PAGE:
The Closing Down of Jenny

Here’s Jenny as a baby, open and eager to engage with the world…

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This picture was taken when Jenny was four years old.  Alas, I lost or mislaid the original, so this is a scan of a copy — not very high quality.

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“Little Jenny with the Dar Gorani look” was named by a circle dancer who saw this photograph.  Dar Gorani is a dance choreographed to Armenian music, using traditional Armenian gestures.  We also call it the “prayer to the lost homeland” because it’s about being driven out of your home, and looking back to its beauty, and forward to the hope that you will be able to create a new home.  In this picture I see a child who knows that somewhere out there is a better way to live, but where she is right now there is just the pain of not really being seen and supported by her alcoholic parents.

This picture was taken at our summer house in Maine. The woman on the left was our mother’s helper, then cousin Terry, then Jenny, Jack, and Josephine. I look tense and unhappy.  By this time, I was being given too much responsibility for the younger children. We had no “mother’s helper” back home.

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By age twelve, I was given complete responsibility for the three younger children in the summers. My parents used to say “Weren’t we clever to have raised a babysitter before we raised a family.”  I remember being left alone with them, fixing supper and getting them to bed.  Then I was essentially alone.  I described what I felt as “that twilight feeling.”  Years later, I realized “that twilight feeling” was depression.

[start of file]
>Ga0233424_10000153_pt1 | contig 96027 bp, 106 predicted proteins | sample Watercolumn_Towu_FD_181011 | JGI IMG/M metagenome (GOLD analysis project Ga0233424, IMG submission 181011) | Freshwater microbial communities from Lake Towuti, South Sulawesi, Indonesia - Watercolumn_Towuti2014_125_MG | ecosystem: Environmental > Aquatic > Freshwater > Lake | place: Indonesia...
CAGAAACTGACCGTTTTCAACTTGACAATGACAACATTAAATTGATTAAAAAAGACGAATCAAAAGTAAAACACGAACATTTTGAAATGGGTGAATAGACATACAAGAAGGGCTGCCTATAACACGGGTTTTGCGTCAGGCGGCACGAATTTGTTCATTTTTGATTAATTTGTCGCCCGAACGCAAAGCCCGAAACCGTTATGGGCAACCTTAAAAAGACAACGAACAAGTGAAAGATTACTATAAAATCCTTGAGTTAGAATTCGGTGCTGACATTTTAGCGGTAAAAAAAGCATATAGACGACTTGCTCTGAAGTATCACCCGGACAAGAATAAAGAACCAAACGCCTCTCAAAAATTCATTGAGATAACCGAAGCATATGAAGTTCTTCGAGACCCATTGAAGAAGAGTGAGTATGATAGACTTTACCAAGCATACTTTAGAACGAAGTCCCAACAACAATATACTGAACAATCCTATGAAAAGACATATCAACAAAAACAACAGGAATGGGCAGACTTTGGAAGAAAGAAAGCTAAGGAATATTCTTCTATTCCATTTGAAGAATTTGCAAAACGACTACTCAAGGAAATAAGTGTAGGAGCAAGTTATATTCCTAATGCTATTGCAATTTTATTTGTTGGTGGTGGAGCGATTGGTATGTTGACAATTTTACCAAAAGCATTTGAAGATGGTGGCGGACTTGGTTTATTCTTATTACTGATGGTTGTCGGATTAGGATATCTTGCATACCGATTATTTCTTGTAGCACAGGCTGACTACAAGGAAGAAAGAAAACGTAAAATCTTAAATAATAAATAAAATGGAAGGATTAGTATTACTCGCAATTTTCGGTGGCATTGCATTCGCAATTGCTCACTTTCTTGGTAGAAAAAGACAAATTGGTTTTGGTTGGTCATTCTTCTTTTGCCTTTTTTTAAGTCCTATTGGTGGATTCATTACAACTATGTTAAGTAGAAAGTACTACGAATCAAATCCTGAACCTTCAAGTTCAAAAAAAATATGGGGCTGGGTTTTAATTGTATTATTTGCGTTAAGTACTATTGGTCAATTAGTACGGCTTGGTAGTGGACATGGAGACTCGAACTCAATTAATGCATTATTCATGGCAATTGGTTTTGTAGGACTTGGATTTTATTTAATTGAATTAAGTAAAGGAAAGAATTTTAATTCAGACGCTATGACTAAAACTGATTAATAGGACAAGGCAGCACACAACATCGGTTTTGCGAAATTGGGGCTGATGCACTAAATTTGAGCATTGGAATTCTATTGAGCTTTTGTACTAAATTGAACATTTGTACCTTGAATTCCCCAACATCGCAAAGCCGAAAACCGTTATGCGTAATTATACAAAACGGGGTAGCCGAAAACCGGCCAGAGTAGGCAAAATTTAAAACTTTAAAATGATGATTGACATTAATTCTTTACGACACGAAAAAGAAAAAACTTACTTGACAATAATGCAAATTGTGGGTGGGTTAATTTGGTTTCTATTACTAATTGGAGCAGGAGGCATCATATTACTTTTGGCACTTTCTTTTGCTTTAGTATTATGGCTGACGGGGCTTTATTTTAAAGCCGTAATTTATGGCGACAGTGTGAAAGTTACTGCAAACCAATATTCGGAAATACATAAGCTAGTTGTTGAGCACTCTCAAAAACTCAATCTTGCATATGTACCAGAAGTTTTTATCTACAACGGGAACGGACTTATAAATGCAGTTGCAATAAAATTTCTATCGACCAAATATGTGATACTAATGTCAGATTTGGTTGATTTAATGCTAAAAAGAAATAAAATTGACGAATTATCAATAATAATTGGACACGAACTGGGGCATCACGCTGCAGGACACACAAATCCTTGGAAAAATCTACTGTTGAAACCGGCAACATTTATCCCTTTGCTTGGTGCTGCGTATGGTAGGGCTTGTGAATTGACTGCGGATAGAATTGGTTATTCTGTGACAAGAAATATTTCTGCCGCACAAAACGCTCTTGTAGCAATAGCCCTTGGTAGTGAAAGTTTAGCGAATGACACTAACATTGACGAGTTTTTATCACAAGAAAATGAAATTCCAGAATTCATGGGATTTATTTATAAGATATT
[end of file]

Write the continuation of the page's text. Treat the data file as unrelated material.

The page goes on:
This is a picture of me at 13.  You can see that I’ve put my hair in pin curls.  I see a child who is very sensitive, very vulnerable, expecting only that she will be hurt again.

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This is me at 17.  I’m trying my hardest to look normal.  I seem to be saying to my judging parents “Is this how you want me to look?”

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Looking at this picture now, after working with my new therapist on the belief that I was ugly, I see that she doesn’t look so awful.  In fact I notice her bright eyes.  One reason I thought I was ugly was that I didn’t have any dates.  Most of my classmates were already going out and talking about the boys they knew.  I did not see that being at a girls’ school limited my chances for meeting boys.  I also had some bad experiences of having one or two dates, and then nothing.  Because I wanted so badly to be loved, I attached very quickly, made up romantic stories, and probably presented an aura of desperation which of course did not make relationships easy.  I was also raped by a date, which didn’t help my self-esteem.  Of course I never told anybody about it.

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